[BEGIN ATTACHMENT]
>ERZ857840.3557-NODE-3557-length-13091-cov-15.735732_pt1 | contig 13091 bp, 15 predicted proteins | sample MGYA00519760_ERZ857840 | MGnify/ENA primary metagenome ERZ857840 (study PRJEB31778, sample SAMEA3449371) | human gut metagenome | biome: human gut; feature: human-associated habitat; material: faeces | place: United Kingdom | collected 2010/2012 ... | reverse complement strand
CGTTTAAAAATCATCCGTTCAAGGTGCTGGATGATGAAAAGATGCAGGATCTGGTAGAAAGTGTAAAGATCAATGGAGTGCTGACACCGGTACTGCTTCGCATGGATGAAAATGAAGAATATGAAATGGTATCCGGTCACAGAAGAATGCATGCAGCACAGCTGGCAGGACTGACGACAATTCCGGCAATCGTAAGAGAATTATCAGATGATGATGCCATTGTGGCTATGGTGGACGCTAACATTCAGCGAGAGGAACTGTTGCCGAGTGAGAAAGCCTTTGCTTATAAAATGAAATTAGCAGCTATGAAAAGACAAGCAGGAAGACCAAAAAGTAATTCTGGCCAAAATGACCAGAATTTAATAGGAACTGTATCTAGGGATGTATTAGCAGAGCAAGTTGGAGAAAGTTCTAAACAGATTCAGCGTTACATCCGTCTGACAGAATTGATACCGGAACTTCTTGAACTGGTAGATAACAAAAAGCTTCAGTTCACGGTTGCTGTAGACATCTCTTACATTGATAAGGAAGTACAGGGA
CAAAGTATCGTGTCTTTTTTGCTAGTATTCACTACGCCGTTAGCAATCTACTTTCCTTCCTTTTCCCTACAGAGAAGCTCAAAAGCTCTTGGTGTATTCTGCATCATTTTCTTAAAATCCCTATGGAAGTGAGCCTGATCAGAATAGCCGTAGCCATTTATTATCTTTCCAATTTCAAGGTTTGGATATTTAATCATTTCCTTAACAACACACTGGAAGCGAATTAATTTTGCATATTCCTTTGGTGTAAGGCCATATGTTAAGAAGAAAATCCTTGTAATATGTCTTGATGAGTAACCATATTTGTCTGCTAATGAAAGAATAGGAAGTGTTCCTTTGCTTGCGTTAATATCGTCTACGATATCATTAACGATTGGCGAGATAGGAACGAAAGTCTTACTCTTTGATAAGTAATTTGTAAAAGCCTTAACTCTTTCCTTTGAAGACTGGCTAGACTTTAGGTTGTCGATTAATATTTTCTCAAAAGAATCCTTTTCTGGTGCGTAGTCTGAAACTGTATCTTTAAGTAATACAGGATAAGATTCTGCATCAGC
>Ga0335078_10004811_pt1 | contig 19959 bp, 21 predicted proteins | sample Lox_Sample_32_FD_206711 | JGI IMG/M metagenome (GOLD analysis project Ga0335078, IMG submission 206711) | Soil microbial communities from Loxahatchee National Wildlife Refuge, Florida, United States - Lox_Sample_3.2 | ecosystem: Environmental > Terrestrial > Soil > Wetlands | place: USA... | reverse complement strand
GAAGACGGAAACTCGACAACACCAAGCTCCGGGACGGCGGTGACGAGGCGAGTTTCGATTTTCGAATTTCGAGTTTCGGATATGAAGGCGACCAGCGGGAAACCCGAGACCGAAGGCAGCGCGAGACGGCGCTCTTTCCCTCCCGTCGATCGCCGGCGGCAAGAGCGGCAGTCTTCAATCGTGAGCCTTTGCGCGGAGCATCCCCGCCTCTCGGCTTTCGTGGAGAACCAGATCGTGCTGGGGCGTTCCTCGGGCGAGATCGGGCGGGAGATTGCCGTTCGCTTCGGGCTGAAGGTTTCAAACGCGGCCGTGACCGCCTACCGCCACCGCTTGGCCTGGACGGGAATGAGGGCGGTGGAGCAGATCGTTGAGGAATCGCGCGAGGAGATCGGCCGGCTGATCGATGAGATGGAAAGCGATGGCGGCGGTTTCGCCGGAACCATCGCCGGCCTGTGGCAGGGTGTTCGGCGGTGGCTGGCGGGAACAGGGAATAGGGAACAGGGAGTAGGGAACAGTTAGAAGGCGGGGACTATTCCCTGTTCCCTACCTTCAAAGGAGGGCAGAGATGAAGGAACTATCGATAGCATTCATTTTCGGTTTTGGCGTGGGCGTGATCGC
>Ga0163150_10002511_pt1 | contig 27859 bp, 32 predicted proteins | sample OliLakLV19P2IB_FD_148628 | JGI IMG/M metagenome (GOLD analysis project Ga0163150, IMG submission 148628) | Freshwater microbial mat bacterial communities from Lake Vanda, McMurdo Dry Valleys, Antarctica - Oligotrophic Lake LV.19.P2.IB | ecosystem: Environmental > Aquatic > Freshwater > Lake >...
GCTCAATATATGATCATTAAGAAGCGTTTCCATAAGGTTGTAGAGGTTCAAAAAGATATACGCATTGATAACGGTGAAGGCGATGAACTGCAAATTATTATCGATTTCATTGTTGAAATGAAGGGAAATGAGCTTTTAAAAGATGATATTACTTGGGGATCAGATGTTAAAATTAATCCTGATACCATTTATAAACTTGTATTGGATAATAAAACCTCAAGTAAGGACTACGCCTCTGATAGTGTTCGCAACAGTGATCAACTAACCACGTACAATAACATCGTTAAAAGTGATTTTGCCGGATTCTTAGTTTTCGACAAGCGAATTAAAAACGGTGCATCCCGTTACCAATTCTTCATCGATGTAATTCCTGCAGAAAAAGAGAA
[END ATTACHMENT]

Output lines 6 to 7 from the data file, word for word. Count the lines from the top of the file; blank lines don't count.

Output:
>Ga0163150_10002511_pt1 | contig 27859 bp, 32 predicted proteins | sample OliLakLV19P2IB_FD_148628 | JGI IMG/M metagenome (GOLD analysis project Ga0163150, IMG submission 148628) | Freshwater microbial mat bacterial communities from Lake Vanda, McMurdo Dry Valleys, Antarctica - Oligotrophic Lake LV.19.P2.IB | ecosystem: Environmental > Aquatic > Freshwater > Lake >...
GCTCAATATATGATCATTAAGAAGCGTTTCCATAAGGTTGTAGAGGTTCAAAAAGATATACGCATTGATAACGGTGAAGGCGATGAACTGCAAATTATTATCGATTTCATTGTTGAAATGAAGGGAAATGAGCTTTTAAAAGATGATATTACTTGGGGATCAGATGTTAAAATTAATCCTGATACCATTTATAAACTTGTATTGGATAATAAAACCTCAAGTAAGGACTACGCCTCTGATAGTGTTCGCAACAGTGATCAACTAACCACGTACAATAACATCGTTAAAAGTGATTTTGCCGGATTCTTAGTTTTCGACAAGCGAATTAAAAACGGTGCATCCCGTTACCAATTCTTCATCGATGTAATTCCTGCAGAAAAAGAGAA